Does it follow that the house has nothing in common with art and is architecture not to be included in the arts? Only a very small part of architecture belongs to art: the tomb and the monument. Everything else that fulfills a function is to be excluded from the domain of art.
Cartoon of the Agricultural Mass Production of Suburbia, c. 1990
Finally the business section fell behind and the residences came into view. Scarlett picked them out as old friends, the Leyden house, dignified and stately; the Bonnells’, with little white columns and green blinds; the close-lipped red-brick Georgian home of the McLure family, behind its low box hedges.
Before we left Atlanta I was dickering for that big lot on Peachtree, the one near the Leyden house. You know the one I mean?
Wisdom hath builded her house, she hath hewn out her seven pillars:
She hath killed her beasts; she hath mingled her wine; she hath also furnished her table.
She hath sent forth her maidens: she crieth upon the highest places of the city
If we go back to the origins, houses and cities must have been indistinguishable, just as houses and forests must have been indistinguishable. If that is the case, I think it is possible to create a place that is simultaneously a house, a city and a forest. I believe the architecture of the future lay within some being akin to a forest. Within a forest, from leaves and insects and the seeds it carries, to the grand scale of the tree trunks, myriad of truly diverse matters interrelate and coexist. It is this diversity that I am strongly attracted to. Richness born from space between order and chaos. Thus if architecture akin to a forest can be created, it will be a place of complexity, rich in diversity far beyond preexisting architecture and cities of today. and its inhabitants will organically be a part of this diversity.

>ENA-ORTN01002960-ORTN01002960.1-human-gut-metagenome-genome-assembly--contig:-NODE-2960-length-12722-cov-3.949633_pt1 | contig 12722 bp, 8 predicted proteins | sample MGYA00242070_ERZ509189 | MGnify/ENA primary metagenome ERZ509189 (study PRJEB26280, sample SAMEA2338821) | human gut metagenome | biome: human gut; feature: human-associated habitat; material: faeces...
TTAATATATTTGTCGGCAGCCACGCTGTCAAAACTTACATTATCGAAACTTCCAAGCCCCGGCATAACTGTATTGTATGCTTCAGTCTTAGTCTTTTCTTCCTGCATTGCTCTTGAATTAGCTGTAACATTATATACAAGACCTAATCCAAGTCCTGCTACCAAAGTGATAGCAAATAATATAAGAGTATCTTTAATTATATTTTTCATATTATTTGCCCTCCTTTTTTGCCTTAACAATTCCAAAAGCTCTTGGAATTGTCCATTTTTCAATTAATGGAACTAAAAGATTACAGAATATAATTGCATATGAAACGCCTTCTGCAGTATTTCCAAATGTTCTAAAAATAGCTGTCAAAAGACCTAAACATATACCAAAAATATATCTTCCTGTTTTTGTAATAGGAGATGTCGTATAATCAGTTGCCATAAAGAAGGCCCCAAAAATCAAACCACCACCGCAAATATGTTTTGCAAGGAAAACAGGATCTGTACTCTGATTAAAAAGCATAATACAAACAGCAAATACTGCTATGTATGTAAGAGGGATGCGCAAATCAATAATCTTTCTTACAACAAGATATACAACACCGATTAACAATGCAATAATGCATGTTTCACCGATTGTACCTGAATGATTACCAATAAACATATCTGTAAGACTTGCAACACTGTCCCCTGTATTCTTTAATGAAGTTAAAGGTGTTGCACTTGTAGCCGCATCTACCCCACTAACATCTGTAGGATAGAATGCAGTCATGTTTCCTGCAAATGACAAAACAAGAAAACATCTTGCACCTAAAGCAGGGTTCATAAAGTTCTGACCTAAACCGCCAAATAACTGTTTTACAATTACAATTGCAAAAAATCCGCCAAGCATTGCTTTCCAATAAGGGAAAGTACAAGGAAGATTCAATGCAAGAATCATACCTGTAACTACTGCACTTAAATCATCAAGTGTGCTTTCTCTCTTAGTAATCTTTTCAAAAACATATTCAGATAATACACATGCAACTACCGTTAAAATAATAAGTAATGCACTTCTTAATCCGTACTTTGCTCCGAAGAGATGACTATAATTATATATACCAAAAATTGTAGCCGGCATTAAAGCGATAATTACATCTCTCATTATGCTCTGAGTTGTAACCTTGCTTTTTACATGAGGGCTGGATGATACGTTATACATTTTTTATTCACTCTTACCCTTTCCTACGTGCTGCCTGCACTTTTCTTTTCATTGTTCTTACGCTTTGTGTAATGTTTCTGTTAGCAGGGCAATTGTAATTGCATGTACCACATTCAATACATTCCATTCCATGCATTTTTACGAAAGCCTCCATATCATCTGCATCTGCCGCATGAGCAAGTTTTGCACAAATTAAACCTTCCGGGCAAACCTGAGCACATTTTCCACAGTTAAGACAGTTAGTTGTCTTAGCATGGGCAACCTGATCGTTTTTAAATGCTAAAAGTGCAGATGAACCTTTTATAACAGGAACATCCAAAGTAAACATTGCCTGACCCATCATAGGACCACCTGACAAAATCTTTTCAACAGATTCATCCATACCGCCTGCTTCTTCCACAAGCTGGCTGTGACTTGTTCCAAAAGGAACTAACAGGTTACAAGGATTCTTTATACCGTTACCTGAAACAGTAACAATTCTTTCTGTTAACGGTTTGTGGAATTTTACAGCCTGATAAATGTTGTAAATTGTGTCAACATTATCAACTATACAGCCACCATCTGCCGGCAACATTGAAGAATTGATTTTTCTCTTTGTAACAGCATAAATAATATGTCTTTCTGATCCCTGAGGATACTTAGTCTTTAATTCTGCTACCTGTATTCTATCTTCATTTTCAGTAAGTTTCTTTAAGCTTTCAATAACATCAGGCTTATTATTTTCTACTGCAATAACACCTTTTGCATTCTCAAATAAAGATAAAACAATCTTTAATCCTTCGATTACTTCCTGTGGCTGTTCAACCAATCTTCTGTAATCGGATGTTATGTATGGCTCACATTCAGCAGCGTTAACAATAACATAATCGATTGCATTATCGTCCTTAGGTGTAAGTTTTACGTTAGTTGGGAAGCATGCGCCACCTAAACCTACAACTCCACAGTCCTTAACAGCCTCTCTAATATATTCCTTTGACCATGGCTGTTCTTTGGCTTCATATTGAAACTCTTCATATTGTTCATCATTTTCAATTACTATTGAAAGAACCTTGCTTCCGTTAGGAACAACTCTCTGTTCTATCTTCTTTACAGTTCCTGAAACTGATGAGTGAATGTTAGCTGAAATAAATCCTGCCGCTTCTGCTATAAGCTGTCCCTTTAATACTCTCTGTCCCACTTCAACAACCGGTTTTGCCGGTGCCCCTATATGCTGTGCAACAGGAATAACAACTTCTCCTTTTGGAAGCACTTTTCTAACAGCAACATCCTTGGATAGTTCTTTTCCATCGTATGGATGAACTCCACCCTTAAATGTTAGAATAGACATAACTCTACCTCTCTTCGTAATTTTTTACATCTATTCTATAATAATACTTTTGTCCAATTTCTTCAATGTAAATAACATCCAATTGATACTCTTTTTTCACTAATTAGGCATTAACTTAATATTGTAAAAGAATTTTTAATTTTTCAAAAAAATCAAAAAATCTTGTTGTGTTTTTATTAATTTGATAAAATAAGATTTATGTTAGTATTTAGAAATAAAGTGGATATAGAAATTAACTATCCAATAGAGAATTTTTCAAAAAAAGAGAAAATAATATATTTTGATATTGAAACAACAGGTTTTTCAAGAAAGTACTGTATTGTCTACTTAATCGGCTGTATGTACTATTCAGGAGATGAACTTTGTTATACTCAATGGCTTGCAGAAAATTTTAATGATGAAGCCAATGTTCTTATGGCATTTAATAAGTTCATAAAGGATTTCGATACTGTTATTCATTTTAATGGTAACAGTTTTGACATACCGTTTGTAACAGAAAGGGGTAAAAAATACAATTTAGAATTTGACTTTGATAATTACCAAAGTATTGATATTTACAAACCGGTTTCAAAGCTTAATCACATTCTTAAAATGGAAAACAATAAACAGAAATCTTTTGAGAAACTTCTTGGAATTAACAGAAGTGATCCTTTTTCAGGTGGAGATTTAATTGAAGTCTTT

For the last couple of generations, traditional architecture and modern architecture in the city have been set on opposite sides of a firm divide. Not for nothing did Tom Wolfe portray Charlie Croker as living in an old mansion in Buckhead while making his money as a builder of glass office towers along the interstate. Wolfe had it exactly right. In Atlanta, that’s what you do once you hit a certain demographic category. Classical architecture is what you live in, and modern architecture is what you work in. The number of modern houses of significant quality in Atlanta is very small. Atlantans want to live in Philip Trammell Shutze houses, but they expect to go to work in John Portman towers.
1. sex life, 2. sleeping habits, 3. pets, 4. gardening, 5. personal hygiene, 6. weather protection, 7. hygiene in the home, 8. car maintenance, 9. cooking, 10. heating, 11. exposure to the sun, 12. services - these are the only motives when building a house. We examine the daily routine of everyone who lives in the house and this gives us the functional diagram - the functional diagram and the economic program are the determining principles of the building project.
— Hannes Meyer, “Motives for Designing a House,” 1928